California Wants to Legitimize Ride Sharing
As taxi drivers rallied in San Francisco today against “unlicensed, uninspected, unregulated and under-insured taxis” and a San Francisco International Airport spokesman said it was citing and arresting ride-sharing drivers (Lyft and Sidecar told AllThingsD they don’t know of any arrests), the California Public Utilities Commission went in a different direction.
The CPUC proposed a non-final decision that would create a new transportation category for for-profit ride sharing and create stronger rules around it, including company licensing, driver criminal background checks and $1 million per-incident insurance coverage. Some of these practices are already instituted by the companies involved — they have all obtained insurance, and they screen drivers voluntarily.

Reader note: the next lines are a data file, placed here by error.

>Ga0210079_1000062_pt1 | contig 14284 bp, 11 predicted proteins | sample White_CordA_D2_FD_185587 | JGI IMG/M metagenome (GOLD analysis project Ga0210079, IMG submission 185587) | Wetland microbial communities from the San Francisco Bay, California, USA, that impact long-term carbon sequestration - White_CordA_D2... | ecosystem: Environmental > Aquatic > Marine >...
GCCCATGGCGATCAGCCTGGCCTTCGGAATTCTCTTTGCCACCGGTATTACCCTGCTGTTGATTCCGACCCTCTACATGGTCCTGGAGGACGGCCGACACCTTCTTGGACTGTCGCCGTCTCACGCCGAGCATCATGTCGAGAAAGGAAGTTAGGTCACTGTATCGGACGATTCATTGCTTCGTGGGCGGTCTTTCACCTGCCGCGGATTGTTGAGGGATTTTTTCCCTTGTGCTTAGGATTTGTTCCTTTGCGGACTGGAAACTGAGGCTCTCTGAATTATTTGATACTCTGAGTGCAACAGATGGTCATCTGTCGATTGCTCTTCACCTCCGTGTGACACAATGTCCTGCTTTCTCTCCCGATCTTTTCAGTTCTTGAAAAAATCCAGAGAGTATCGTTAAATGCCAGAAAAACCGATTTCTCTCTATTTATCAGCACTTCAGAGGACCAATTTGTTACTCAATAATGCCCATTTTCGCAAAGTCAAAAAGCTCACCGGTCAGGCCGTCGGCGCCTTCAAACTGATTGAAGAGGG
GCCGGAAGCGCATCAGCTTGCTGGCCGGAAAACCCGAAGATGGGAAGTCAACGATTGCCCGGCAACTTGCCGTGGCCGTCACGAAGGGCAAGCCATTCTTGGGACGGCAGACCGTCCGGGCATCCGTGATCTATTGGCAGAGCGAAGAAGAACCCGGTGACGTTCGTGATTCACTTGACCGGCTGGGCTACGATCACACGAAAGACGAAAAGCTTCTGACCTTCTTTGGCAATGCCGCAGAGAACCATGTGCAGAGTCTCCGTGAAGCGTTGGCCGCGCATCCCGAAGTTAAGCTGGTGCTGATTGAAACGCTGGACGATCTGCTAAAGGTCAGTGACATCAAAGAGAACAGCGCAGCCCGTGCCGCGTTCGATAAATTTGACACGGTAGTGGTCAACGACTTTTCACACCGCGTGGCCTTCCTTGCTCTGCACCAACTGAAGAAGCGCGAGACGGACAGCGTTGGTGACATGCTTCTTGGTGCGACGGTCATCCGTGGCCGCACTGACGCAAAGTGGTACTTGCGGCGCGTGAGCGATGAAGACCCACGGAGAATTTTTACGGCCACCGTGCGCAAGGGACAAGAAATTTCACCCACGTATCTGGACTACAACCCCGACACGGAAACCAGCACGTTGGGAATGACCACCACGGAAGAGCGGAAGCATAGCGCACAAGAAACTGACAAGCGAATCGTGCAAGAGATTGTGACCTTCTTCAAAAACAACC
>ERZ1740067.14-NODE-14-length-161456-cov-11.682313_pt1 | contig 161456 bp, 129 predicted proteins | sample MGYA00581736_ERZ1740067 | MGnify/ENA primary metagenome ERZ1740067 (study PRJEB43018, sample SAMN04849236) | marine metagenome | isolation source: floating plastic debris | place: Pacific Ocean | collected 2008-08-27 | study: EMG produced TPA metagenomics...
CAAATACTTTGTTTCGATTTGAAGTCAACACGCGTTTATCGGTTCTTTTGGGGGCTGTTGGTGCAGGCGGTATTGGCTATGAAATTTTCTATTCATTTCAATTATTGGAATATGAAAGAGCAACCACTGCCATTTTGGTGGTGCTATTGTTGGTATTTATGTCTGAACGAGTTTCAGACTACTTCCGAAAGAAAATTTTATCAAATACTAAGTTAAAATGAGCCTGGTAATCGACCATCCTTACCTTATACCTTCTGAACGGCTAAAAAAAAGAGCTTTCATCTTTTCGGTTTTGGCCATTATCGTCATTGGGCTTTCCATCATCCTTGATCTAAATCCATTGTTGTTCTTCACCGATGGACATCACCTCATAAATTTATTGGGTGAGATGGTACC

The regulator body wants to call services including Lyft, Sidecar, InstantCab and Uber’s UberX “transportation network companies.” From the filing:
“The Commission is aware that TNCs are a nascent industry. Innovation does not, however, alter the Commission’s obligation to protect public safety, especially where, as here, the core service being provided — passenger transportation on public roadways — has potential safety impacts for third parties and property.”
Uber and Sidecar had previously argued that they shouldn’t be regulated as transportation services because they are simply online information services. The CPUC didn’t agree with that.
The CPUC had previously asked Lyft, Sidecar and Uber to cease and desist, but they negotiated an interim operating agreement instead.
CPUC approval is a big win for the companies, which are facing another cease-and-desist situation in Los Angeles (which is indeed located in California, but taxis and limo-type services are regulated differently and everyone wants to regulate ride sharing).
The companies are also currently banned at SFO, and Sidecar today shared with AllThingsD a notice it sent to drivers advising them not to accept trips to the airport.